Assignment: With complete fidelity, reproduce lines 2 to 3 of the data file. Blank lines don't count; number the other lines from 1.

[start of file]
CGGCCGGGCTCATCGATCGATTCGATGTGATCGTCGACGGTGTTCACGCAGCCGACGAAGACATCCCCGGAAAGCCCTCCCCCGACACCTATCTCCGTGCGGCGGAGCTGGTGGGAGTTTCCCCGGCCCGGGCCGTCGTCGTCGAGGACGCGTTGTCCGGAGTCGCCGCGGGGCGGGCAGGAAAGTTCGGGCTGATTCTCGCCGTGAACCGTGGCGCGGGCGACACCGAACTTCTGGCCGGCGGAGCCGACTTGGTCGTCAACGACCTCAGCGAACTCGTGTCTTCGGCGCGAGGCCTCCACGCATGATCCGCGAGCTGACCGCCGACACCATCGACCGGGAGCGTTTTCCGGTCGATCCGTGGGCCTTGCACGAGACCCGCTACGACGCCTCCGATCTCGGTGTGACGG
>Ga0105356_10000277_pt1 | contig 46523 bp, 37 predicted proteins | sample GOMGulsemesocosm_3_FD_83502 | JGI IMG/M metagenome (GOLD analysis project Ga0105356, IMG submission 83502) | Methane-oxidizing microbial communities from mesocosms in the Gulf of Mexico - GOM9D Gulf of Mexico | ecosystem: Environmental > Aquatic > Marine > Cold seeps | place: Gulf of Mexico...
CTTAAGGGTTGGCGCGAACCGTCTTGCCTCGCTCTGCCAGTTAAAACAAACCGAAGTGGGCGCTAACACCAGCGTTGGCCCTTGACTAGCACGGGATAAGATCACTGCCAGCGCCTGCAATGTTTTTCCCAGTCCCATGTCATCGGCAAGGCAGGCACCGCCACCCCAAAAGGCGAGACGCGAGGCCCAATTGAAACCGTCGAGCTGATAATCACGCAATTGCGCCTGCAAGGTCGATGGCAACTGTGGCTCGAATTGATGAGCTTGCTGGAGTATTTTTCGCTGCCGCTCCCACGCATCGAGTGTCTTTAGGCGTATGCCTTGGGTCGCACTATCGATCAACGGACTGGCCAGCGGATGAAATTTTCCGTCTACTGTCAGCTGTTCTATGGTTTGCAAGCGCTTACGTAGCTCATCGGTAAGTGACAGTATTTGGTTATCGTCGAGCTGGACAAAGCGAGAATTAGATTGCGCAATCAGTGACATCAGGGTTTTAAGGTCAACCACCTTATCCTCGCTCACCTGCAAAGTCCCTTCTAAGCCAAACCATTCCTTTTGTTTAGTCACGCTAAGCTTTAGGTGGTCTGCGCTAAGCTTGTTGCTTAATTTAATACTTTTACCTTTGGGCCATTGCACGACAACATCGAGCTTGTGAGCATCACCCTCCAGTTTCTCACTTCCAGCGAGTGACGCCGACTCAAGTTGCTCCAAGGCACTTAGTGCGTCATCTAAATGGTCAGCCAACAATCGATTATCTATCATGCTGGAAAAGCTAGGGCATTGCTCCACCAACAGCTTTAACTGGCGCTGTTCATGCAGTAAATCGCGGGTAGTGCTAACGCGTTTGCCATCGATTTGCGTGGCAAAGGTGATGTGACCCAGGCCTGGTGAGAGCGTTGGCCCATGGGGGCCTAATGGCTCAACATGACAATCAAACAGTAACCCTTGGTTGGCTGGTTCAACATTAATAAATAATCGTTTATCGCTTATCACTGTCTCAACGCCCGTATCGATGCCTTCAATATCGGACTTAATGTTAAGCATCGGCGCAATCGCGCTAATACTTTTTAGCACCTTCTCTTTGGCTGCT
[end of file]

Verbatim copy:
>Ga0105356_10000277_pt1 | contig 46523 bp, 37 predicted proteins | sample GOMGulsemesocosm_3_FD_83502 | JGI IMG/M metagenome (GOLD analysis project Ga0105356, IMG submission 83502) | Methane-oxidizing microbial communities from mesocosms in the Gulf of Mexico - GOM9D Gulf of Mexico | ecosystem: Environmental > Aquatic > Marine > Cold seeps | place: Gulf of Mexico...
CTTAAGGGTTGGCGCGAACCGTCTTGCCTCGCTCTGCCAGTTAAAACAAACCGAAGTGGGCGCTAACACCAGCGTTGGCCCTTGACTAGCACGGGATAAGATCACTGCCAGCGCCTGCAATGTTTTTCCCAGTCCCATGTCATCGGCAAGGCAGGCACCGCCACCCCAAAAGGCGAGACGCGAGGCCCAATTGAAACCGTCGAGCTGATAATCACGCAATTGCGCCTGCAAGGTCGATGGCAACTGTGGCTCGAATTGATGAGCTTGCTGGAGTATTTTTCGCTGCCGCTCCCACGCATCGAGTGTCTTTAGGCGTATGCCTTGGGTCGCACTATCGATCAACGGACTGGCCAGCGGATGAAATTTTCCGTCTACTGTCAGCTGTTCTATGGTTTGCAAGCGCTTACGTAGCTCATCGGTAAGTGACAGTATTTGGTTATCGTCGAGCTGGACAAAGCGAGAATTAGATTGCGCAATCAGTGACATCAGGGTTTTAAGGTCAACCACCTTATCCTCGCTCACCTGCAAAGTCCCTTCTAAGCCAAACCATTCCTTTTGTTTAGTCACGCTAAGCTTTAGGTGGTCTGCGCTAAGCTTGTTGCTTAATTTAATACTTTTACCTTTGGGCCATTGCACGACAACATCGAGCTTGTGAGCATCACCCTCCAGTTTCTCACTTCCAGCGAGTGACGCCGACTCAAGTTGCTCCAAGGCACTTAGTGCGTCATCTAAATGGTCAGCCAACAATCGATTATCTATCATGCTGGAAAAGCTAGGGCATTGCTCCACCAACAGCTTTAACTGGCGCTGTTCATGCAGTAAATCGCGGGTAGTGCTAACGCGTTTGCCATCGATTTGCGTGGCAAAGGTGATGTGACCCAGGCCTGGTGAGAGCGTTGGCCCATGGGGGCCTAATGGCTCAACATGACAATCAAACAGTAACCCTTGGTTGGCTGGTTCAACATTAATAAATAATCGTTTATCGCTTATCACTGTCTCAACGCCCGTATCGATGCCTTCAATATCGGACTTAATGTTAAGCATCGGCGCAATCGCGCTAATACTTTTTAGCACCTTCTCTTTGGCTGCT